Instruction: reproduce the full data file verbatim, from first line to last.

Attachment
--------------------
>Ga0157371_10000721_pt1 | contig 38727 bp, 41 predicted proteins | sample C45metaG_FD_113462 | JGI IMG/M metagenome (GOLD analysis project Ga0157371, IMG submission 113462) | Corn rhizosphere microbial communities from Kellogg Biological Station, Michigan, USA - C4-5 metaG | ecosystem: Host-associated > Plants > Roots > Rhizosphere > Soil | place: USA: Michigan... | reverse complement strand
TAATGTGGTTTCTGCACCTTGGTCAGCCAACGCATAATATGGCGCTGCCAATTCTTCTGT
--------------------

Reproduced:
>Ga0157371_10000721_pt1 | contig 38727 bp, 41 predicted proteins | sample C45metaG_FD_113462 | JGI IMG/M metagenome (GOLD analysis project Ga0157371, IMG submission 113462) | Corn rhizosphere microbial communities from Kellogg Biological Station, Michigan, USA - C4-5 metaG | ecosystem: Host-associated > Plants > Roots > Rhizosphere > Soil | place: USA: Michigan... | reverse complement strand
TAATGTGGTTTCTGCACCTTGGTCAGCCAACGCATAATATGGCGCTGCCAATTCTTCTGT